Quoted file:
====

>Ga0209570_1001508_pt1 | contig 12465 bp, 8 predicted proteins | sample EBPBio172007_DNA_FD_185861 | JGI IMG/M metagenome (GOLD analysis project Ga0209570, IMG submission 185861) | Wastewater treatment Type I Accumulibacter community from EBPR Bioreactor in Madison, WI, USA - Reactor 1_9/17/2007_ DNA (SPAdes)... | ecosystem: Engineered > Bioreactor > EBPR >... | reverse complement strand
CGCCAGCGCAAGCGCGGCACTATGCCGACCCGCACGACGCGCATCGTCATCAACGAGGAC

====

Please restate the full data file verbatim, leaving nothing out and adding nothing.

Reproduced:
>Ga0209570_1001508_pt1 | contig 12465 bp, 8 predicted proteins | sample EBPBio172007_DNA_FD_185861 | JGI IMG/M metagenome (GOLD analysis project Ga0209570, IMG submission 185861) | Wastewater treatment Type I Accumulibacter community from EBPR Bioreactor in Madison, WI, USA - Reactor 1_9/17/2007_ DNA (SPAdes)... | ecosystem: Engineered > Bioreactor > EBPR >... | reverse complement strand
CGCCAGCGCAAGCGCGGCACTATGCCGACCCGCACGACGCGCATCGTCATCAACGAGGAC